Expansion and War: The United States 1840-1860
Copyright © Henry J. Sage 2010
|George A. Crofutt, artist. "American Progress," or "Manifest Destiny," ca. 1873.|
Introduction and Overview
This part of American history, known as the ante-bellum (before war) era, begins with expansion and the great migration across the continent west of the Mississippi. The idea of manifest destiny—that the United States was destined to occupy the entire North American Hemisphere—came of age in the 1840s. It began with the annexation of Texas, which led to the Mexican-American War and the resulting great land cession. It was also the time of “Oregon Fever” as wagon trains took pioneers over the Rocky Mountains to the Willamette and Columbia River valleys.
The addition of these new territories, which eventually became new states, reopened the debate over the expansion of slavery. Until this time the issue had been more or less settled by the Missouri Compromise of 1820. That debate dominated the decade of the 1850s as the nation drifted inexorably toward separation and the Civil War, sometimes called the “War Between the States,” or the “Second American Revolution.”
Those years were also marked by significant social changes resulting from a number of factors. The discovery of gold in California spurred a huge migration across the continent (or around Cape Horn) as well as immigration from Central and South America and Asia. A new wave of immigration from Europe centered on immigrants from Ireland who sought opportunities unavailable at home, and spurred in the 1840s by the potato famine that devastated the Irish homeland.
At the same time, a new religious revival was “burning over” much of Middle America. The Second Great Awakening and the rise of new religions—such as the Church of Jesus Christ of Latter Day Saints, or Mormon Church—characterized the period. Religious motives helped drive many reforms forward; a women's movement was beginning, temperance lecturers railed against the evils of strong drink, and prison and insane asylum reforms were in the making. In keeping with Jeffersonian ideals, a number of states adopted public education as a mandate; hundreds of thousands of American children received a free basic education in primary schools. Secondary schools and private academies led students into new colleges and universities that offered advanced education to more young people, including women in some of the more progressive institutions. The Romantic Era in literature seemed to fit the mood of America. The first group of great American writers told the American story in poetry, fiction and essays. America was finding its voice.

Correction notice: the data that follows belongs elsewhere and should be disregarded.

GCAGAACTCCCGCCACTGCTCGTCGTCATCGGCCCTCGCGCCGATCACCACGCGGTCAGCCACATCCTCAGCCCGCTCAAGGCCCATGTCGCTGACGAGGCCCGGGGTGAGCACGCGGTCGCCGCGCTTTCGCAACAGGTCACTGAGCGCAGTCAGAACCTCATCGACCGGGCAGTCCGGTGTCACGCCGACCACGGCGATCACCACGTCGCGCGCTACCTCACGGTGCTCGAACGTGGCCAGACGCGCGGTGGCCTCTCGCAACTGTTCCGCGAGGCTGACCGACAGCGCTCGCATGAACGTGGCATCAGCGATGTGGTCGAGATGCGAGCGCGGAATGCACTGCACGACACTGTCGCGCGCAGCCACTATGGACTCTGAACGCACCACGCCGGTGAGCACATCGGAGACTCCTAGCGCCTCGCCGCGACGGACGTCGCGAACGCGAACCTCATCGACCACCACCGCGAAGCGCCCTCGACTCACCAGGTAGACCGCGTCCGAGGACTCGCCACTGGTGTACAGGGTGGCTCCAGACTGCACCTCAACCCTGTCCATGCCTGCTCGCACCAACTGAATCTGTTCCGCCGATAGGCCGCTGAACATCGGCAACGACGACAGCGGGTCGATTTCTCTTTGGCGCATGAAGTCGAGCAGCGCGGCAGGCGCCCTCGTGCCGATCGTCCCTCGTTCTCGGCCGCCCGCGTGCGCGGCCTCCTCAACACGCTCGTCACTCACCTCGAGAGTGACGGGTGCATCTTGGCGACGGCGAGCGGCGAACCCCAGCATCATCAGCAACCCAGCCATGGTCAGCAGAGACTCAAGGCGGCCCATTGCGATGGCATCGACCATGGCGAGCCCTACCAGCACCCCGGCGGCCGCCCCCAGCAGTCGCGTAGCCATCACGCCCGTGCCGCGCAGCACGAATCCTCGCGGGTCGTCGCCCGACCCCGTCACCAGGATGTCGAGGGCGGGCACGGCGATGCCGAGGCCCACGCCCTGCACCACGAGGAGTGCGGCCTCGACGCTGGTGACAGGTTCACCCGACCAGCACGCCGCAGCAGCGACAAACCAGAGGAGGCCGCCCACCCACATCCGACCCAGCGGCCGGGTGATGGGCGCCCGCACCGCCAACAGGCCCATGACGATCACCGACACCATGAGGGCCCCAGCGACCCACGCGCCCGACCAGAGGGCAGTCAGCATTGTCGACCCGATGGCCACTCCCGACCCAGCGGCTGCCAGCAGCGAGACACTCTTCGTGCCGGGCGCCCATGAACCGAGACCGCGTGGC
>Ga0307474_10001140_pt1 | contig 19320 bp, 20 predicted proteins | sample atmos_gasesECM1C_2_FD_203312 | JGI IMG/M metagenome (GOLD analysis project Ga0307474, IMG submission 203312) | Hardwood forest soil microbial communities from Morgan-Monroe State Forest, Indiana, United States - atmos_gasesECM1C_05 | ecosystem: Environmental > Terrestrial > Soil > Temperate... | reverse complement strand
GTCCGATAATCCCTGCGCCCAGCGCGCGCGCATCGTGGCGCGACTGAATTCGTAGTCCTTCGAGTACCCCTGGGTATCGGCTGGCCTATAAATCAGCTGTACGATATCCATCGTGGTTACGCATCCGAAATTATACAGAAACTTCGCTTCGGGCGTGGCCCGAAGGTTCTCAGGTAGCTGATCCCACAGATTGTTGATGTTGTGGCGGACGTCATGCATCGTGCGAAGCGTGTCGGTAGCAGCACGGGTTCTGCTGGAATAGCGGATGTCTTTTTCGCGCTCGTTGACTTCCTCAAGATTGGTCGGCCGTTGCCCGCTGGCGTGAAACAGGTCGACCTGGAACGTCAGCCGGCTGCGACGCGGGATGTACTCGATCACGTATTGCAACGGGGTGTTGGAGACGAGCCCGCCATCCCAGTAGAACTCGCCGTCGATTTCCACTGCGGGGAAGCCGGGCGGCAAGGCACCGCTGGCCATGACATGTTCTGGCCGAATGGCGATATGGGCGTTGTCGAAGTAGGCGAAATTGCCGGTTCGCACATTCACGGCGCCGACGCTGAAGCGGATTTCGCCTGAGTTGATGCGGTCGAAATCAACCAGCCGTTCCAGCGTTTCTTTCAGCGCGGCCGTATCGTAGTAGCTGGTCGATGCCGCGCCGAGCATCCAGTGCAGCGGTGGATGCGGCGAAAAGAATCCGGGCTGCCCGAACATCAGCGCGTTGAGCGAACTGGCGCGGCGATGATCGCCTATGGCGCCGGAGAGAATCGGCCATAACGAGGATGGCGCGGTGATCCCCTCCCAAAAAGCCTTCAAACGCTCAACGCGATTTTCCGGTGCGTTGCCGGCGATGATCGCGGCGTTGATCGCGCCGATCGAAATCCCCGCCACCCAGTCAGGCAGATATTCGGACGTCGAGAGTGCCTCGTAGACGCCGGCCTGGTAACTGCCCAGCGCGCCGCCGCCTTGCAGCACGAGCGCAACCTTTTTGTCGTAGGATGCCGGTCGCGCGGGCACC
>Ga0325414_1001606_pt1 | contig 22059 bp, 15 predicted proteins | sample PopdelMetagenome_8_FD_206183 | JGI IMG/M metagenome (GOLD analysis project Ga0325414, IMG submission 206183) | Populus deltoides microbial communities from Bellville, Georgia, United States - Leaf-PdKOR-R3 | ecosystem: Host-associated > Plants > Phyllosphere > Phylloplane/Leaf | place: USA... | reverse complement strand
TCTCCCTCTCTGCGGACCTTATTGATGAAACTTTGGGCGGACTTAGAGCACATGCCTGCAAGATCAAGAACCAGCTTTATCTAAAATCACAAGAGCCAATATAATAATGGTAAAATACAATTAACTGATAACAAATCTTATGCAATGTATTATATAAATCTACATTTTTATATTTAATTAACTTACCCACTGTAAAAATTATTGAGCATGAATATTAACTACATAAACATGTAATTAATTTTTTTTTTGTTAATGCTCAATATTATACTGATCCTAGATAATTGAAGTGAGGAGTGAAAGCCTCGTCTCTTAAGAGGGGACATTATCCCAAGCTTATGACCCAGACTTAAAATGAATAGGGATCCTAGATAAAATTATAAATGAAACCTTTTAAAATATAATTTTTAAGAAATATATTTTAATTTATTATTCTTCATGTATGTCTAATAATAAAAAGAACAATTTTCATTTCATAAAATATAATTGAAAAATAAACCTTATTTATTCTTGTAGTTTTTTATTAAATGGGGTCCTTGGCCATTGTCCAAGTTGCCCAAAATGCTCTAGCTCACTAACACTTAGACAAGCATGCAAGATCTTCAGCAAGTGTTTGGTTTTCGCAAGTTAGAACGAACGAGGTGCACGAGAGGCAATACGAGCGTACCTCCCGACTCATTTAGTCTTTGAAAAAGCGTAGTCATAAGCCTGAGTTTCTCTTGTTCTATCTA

In keeping with the spirit of reform, the abolition movement gained traction during the 1840s, spurred by both internal and external events. The British Empire had finally shut down slavery in all its possessions, and many religious groups saw slavery as unchristian, though not in the American South. Thus after a period of relative calm following the Missouri Compromise, more and more Americans noted with considerable discomfort that the slavery issue was still present and becoming ever more heated. Exercising their constitutional right to petition the government, northerners began submitting anti-slavery petitions to Congress. Pro-slavery members introduced “gag orders” that automatically tabled such resolutions so that they would not have to be discussed. Personal liberty laws passed in Northern states challenged federal authority to recapture fugitive slaves, abolitionists thundered that slavery was a sin, and Southern plantation owners began calling slavery a “positive good,” a notion probably unthinkable before 1800 but deemed necessary to counter abolitionist charges. By 1850 talk of secession and war was common both inside and outside Congress, and every election from 1844 through 1860 had the “peculiar institution” as a backdrop. It was only a matter of time until something blew up.